Behind that short reply is a much bigger story of what happened and how I felt, reacted and coped with various fieldwork situations, which I hope to reflect on in my final thesis. As a westerner travelling to Cameroon, there is inevitably a period of adjusting to the local context and the way of life which for me includes the food, changeable weather, road conditions, and attitude towards women and foreigners, to name just a few. There are also language barriers, as Cameroon is both French and English speaking. But for me, what always stays in my mind, months and years after each visit to Cameroon, are the people who I meet and get to know – professionally, and sometimes socially.

 

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Insight into a Washington D.C International Development internship

Thinking of applying for a Development related Internship? Second year International Development and Italian student Ludwig Ahlqvist blogs about his experience of working as an intern in a Washington D.C based NGO ‘Free The Slaves’

I did a two months internship this summer (2015) at a Washington, D.C. based NGO called Free the Slaves (FTS). I became interested in FTS since during the first year module Making of the modern world; where we were introduced to the topic of ‘Modern Day Slavery’ and to NGOs working on this issue. FTS is one of the NGOs working to end slavery and I began to research more about their work. I found out that they work through a “Community Based Model”, which means that they are not rescuing slaves directly, but instead are working with local communities who know the area where they operate better. This approach is a bottom-up approach and one that I am interested in. In the past I have been working with young people in Sweden about cultural diversity and openness in society through youth exchanges in Europe and the MENA (Middle East North Africa) region. During these youth exchanges the young people learn about different cultures and people through interaction with each other. It is a very simple method but I have seen an amazing change in the behaviour of young people through this approach. I think this is approach is similar to the one used by FTS. FTS staff work with the affected communities themselves to address the problems of slavery, rather than bringing in their own solutions.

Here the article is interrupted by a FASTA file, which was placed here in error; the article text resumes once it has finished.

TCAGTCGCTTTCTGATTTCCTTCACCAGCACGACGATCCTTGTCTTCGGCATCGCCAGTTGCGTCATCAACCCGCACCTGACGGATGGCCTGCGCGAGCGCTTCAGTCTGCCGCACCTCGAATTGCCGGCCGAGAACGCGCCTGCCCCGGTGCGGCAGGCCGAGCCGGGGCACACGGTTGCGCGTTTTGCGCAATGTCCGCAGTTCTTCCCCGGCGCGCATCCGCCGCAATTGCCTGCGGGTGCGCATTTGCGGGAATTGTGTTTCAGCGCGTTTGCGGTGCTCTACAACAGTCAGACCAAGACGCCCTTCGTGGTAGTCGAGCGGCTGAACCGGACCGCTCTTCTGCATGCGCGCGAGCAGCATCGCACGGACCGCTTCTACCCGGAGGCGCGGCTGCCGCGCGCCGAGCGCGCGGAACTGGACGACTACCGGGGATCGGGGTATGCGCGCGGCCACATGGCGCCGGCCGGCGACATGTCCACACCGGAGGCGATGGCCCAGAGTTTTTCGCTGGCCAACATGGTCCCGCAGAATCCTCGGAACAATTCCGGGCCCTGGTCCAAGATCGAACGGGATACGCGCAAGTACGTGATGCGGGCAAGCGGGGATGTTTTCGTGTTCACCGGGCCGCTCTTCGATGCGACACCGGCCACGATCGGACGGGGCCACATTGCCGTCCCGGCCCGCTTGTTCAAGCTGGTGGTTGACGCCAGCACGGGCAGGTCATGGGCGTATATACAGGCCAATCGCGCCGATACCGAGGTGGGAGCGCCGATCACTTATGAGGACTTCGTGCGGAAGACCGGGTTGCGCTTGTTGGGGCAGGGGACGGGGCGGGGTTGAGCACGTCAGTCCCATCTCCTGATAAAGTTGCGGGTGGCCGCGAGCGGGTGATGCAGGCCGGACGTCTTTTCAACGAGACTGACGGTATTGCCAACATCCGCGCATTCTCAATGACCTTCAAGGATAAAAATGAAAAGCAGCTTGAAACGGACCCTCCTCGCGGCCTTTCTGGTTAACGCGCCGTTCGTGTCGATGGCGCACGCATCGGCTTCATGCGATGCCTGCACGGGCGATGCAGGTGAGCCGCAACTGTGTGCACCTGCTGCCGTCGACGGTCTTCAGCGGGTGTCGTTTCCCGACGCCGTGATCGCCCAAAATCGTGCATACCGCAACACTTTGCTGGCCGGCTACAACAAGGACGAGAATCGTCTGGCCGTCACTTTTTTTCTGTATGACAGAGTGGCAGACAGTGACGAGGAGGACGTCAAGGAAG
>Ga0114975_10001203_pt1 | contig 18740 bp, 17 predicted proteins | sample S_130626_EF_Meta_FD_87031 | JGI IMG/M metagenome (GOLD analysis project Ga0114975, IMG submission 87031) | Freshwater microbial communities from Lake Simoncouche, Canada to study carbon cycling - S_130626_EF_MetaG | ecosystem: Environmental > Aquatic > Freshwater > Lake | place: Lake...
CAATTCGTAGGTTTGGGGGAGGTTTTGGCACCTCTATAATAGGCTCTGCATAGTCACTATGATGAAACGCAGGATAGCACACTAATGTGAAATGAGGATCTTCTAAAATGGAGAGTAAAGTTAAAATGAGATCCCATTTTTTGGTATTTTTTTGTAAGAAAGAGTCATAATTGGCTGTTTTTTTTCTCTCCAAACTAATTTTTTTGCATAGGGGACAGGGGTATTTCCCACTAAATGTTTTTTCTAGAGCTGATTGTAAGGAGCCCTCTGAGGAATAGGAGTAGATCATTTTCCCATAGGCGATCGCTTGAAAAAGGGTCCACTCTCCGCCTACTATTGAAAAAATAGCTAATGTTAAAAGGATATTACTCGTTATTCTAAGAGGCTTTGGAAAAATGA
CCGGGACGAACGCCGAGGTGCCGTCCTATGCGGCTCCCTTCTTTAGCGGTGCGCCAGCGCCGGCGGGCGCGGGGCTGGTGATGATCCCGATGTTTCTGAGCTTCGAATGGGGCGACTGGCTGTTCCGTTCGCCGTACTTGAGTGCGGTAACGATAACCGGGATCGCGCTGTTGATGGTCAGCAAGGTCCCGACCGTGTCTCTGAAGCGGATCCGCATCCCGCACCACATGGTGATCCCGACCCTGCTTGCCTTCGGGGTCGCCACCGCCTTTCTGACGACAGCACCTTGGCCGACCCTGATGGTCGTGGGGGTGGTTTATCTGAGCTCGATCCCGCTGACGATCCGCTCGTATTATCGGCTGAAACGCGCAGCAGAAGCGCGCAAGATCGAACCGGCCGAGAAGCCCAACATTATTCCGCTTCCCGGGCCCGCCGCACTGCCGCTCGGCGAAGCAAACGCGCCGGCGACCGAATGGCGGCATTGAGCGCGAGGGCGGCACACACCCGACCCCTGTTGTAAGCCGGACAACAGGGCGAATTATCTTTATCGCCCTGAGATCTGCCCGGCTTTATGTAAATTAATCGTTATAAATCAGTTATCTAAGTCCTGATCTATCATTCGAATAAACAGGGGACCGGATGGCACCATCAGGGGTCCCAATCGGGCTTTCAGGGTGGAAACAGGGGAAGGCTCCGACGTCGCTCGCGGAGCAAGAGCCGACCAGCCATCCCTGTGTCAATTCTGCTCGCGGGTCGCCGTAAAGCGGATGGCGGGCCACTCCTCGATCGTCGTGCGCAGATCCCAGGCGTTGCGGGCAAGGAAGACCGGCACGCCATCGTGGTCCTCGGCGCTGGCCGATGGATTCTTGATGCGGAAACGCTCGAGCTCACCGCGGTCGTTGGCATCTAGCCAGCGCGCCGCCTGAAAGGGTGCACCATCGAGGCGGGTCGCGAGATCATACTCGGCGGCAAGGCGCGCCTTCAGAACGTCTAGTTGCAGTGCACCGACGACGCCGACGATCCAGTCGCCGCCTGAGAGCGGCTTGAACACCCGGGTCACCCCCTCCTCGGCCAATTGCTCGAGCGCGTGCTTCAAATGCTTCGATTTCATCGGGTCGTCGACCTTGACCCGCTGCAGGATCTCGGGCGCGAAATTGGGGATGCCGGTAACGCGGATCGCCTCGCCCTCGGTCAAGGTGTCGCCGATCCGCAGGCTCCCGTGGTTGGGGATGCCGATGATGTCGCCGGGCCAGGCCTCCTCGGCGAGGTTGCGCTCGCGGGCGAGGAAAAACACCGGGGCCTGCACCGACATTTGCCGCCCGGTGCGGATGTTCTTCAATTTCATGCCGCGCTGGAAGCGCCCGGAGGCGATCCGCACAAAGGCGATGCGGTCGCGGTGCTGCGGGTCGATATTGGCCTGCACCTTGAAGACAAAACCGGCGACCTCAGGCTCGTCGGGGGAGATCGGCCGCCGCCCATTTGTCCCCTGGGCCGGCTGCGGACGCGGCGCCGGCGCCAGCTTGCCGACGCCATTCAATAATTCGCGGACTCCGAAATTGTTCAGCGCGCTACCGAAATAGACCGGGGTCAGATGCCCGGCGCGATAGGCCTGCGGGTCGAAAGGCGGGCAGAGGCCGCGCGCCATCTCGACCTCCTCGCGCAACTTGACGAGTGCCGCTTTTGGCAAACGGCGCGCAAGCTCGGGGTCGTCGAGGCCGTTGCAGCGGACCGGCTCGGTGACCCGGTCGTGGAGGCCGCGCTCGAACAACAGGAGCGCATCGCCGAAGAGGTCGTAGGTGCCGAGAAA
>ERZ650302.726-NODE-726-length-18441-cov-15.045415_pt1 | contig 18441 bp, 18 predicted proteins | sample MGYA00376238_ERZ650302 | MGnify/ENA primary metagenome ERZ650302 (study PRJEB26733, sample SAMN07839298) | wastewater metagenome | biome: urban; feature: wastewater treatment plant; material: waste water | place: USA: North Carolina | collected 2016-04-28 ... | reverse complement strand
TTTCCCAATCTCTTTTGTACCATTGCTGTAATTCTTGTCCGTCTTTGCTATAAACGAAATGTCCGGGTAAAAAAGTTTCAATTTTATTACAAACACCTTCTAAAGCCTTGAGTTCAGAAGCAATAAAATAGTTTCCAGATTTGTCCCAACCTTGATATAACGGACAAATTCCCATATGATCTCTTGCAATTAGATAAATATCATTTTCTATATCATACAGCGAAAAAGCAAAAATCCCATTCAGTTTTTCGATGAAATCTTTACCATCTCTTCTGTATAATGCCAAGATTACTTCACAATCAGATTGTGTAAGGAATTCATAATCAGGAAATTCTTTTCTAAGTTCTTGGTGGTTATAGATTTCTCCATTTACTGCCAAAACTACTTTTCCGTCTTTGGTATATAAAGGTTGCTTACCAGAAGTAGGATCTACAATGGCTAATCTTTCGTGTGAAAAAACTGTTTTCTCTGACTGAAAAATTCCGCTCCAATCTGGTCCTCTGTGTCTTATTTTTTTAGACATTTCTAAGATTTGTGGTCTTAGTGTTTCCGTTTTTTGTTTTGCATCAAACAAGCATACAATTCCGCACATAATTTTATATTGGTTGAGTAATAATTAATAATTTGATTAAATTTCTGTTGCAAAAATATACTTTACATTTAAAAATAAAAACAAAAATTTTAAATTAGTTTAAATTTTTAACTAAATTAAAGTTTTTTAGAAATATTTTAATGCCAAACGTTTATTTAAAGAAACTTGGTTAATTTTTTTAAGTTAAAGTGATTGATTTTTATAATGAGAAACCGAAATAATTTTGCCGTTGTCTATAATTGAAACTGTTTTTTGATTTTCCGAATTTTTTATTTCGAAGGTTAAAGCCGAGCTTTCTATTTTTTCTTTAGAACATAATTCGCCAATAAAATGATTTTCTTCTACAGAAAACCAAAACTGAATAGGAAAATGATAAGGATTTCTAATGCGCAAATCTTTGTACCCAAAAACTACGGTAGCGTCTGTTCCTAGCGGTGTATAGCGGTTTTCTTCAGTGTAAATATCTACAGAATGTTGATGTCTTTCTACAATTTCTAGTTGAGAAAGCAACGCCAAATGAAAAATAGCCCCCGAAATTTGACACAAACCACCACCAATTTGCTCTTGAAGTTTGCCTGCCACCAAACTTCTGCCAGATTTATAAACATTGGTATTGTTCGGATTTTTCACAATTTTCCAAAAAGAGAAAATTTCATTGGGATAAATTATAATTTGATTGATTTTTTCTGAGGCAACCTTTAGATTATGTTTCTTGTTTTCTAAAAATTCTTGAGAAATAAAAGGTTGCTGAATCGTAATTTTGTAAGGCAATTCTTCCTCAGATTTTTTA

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WOMID: a new mentoring scheme for women working in international development

WOMID is a new global mentoring initiative for women working in international development, facilitating mentorship between early career academics and practitioners. Alex Dorgan and Beth Harrison, who co-founded WOMID based on their own experiences of doing PhDs, explain what WOMID is all about and how you can get involved.

This blog first appeared on the LSE Impact Blog

WOMID

Women Mentoring in International Development (WOMID) is a new initiative for women (including all those who identify as women) which facilitates mentorship between early career academics and practitioners working in the international development space across the globe.

The idea is to:

  1. Support early career female academics – especially PhD and post-doctoral researchers – who want to move towards more practical and applied development work whether in academia or outside;
  2. Facilitate knowledge exchange on current practice in the field and front-line research as well as sharing life experiences of working in the international development sector;
  3. Contribute to the bridging between research, policy and practice, including potential collaboration; and
  4. Build a network of women in international development, facilitate a learning hub, and use these as a platform to provide support for members.

As of September, WOMID has had registrations from over 70 mentees and over 40 mentors across almost 30 countries including from institutions such as IIED, Womankind Worldwide, Oxfam, CAFOD, Save the Children, the National Centre for Technology Management (Nigeria), University of Colombo (Sri Lanka), Utrecht University (the Netherlands), and Stellenbosh University (South Africa) to name just a selection.